- by New Deal democrat
With few exceptions, people don't get a job for social reasons. They go to work each day in order to earn money to purchase necessities, discretionary goods, and to save for future needs. In short, they work because of cold, hard cash.
That's why I think the defining element of a labor market recovery after a recession is not the number of jobs created, but rather the amount of cold, hard cash it is delivering to workers. That is measured by real aggregate wages. This number is the product of average hourly earnings for nonsupervisory workers, times average hours worked, times the number of jobs, and then divided by the consumer price index
As of the last employment report, we are now exactly 6 years past the trough in real aggregate wages from the Great Recession. So how does the current expansion stack up? Here are the graphs of all economic expansions going back to 1964 (the inception of the series) with the result indexed to 100 at the bottom. First up is the big picture from 1964-present:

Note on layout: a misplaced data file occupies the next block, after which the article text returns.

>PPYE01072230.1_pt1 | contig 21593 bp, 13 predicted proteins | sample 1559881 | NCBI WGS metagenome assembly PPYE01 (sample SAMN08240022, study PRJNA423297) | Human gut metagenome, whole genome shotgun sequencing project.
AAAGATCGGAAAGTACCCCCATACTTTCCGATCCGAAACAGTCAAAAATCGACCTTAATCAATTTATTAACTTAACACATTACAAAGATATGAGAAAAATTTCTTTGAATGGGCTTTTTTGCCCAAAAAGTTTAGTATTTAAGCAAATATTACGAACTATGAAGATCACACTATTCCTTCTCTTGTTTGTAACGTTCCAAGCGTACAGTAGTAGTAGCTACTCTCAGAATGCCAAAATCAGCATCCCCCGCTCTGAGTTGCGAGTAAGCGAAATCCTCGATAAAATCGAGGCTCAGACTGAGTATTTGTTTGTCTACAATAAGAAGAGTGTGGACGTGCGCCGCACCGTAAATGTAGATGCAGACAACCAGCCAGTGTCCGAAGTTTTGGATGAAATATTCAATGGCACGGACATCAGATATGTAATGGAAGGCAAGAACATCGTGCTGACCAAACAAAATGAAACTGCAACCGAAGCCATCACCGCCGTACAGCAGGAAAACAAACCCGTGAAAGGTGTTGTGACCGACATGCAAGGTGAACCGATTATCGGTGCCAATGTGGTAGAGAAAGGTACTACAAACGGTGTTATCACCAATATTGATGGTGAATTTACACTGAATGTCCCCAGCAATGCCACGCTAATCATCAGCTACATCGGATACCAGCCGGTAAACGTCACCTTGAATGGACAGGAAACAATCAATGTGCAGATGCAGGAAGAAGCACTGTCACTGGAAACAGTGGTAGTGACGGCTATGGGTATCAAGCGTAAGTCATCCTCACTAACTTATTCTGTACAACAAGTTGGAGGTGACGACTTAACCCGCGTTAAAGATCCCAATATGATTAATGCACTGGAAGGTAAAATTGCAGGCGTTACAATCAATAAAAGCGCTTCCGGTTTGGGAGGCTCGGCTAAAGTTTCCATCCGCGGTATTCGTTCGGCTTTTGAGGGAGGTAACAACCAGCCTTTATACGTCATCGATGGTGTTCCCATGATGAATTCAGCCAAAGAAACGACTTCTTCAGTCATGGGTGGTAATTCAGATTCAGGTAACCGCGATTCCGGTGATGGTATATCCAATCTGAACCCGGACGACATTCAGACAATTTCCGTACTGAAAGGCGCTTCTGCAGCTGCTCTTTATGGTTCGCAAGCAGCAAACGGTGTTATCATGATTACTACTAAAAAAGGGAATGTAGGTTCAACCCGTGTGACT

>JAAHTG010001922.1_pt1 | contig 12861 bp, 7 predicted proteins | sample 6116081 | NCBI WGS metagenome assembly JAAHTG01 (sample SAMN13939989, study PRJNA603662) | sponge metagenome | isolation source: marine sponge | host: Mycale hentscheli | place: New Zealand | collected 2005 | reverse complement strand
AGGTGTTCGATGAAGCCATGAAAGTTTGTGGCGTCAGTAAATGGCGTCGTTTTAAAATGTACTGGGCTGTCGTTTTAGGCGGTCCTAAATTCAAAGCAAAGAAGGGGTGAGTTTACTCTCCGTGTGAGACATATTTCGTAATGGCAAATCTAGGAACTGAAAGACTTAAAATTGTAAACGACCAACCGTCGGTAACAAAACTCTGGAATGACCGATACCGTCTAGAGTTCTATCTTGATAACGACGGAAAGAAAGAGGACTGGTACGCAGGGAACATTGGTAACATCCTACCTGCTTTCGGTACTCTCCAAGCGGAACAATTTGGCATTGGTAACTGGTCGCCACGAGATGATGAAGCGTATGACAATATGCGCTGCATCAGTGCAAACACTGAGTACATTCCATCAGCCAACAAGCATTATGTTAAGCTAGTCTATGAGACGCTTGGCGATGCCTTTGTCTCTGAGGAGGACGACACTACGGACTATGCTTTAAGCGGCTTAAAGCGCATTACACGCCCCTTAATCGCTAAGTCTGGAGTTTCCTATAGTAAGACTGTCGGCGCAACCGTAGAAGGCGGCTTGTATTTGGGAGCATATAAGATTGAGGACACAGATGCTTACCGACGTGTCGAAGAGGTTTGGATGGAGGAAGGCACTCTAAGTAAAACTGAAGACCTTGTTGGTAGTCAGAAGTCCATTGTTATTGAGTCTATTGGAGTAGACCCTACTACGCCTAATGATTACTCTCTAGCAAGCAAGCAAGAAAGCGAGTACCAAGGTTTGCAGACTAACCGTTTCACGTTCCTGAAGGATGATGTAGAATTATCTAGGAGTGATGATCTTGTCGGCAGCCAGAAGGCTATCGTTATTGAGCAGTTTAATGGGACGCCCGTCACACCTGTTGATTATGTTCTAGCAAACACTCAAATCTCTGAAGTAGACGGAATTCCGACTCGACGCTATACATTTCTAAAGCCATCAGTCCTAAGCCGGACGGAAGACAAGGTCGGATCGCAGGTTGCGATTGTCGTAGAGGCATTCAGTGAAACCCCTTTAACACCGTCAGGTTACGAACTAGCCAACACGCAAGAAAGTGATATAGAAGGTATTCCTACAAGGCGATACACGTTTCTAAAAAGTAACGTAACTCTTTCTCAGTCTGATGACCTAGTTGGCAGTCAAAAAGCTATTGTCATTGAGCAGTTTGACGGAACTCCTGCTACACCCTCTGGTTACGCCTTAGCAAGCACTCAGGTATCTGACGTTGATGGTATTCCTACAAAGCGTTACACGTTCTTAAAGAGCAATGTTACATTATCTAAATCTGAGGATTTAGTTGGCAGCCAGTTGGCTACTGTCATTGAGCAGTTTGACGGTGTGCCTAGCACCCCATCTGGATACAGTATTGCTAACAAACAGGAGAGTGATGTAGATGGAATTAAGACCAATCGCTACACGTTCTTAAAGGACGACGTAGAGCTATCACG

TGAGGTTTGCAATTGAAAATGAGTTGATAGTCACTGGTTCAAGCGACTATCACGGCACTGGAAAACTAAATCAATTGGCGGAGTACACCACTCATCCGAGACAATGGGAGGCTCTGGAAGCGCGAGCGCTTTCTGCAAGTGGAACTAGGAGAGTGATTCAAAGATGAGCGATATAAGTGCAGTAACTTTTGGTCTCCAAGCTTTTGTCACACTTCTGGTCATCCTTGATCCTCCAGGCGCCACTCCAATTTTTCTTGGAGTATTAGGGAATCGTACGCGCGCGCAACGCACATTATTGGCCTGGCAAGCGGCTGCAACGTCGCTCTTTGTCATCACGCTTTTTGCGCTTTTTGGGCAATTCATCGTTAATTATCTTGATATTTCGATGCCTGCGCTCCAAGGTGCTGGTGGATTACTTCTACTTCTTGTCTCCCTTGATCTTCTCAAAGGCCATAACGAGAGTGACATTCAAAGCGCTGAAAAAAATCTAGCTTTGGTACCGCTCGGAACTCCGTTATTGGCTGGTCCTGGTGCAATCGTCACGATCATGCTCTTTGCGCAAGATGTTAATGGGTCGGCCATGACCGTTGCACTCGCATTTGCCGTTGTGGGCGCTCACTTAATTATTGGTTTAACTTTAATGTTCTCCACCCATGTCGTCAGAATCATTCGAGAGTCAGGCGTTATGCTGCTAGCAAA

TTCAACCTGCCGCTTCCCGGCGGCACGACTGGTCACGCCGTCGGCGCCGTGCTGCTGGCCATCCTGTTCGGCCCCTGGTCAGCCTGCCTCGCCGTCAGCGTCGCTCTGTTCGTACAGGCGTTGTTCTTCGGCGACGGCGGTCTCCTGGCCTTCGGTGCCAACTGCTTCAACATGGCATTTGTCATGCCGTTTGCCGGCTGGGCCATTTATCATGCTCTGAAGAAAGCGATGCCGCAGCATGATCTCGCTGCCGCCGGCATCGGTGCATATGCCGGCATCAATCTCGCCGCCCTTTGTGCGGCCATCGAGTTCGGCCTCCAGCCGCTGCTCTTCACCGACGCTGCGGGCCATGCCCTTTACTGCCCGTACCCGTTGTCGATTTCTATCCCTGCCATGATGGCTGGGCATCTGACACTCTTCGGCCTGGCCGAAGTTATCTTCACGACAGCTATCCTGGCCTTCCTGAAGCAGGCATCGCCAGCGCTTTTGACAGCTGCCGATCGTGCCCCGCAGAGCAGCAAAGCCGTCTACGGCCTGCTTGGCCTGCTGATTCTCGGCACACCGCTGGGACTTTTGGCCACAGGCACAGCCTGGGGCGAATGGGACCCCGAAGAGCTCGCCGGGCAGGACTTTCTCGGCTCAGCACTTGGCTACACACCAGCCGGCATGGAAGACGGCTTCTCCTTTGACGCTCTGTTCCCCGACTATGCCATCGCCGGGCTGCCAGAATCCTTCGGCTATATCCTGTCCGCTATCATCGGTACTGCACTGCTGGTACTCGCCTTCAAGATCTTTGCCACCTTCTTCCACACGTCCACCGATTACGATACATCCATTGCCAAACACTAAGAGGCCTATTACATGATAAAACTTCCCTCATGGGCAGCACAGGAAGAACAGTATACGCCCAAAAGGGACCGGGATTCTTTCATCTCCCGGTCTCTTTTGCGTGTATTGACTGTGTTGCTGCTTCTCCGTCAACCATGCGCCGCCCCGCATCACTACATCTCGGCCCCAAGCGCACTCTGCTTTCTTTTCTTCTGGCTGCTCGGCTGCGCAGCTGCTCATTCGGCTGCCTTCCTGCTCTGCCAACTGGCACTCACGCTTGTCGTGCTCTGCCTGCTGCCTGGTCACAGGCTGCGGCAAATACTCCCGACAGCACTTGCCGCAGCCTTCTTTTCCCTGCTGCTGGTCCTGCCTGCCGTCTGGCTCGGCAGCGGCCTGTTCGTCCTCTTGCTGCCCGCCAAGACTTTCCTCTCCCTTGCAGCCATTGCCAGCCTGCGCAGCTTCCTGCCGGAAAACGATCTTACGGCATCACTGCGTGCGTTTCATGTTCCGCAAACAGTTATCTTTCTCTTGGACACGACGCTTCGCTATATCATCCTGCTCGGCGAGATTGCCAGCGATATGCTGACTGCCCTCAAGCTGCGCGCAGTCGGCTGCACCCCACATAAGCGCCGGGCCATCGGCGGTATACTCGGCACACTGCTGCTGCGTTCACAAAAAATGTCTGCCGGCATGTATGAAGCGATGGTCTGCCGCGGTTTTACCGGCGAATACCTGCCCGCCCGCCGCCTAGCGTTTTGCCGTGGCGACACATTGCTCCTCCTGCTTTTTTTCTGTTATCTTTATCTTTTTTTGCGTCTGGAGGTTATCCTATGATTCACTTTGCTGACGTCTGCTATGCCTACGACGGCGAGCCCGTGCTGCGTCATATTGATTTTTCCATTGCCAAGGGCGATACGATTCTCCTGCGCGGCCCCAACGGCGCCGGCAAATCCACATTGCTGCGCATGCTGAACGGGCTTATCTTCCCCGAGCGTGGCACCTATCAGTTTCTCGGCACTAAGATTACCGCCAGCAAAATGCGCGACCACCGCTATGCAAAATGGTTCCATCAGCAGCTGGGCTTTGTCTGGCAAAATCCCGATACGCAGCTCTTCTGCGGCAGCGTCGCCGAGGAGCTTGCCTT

Here is our current expansion:
The current expansion trails three others. The best is 1964-70:
The next best is the 1990s tech boom:
And the 3rd is the Reagan era of the 1980s:
But the current expansion also is better than 3 others.
Here is the early 1970s:
Here is the late 1970s:
These two delivered more wage growth initially, but it didn't last because the economy fell back into recession quickly.
But the worst by any measure is the George W. Bush expansion of a decade ago:
This delivered weaker wage growth, over a short period, and fell back into the worst recession in 75 years.
So here is the handy comparison chart of real aggregate wage growth during all of the expansions of the last 50 years:
at 6 years
*start of series
***Measured through the next recession, as recovery was short-lived
Bottom line: the current expansion isn't great, but it hasn't been poor either. If it lasts another year or so, it may overtake the 1980s to land in third place.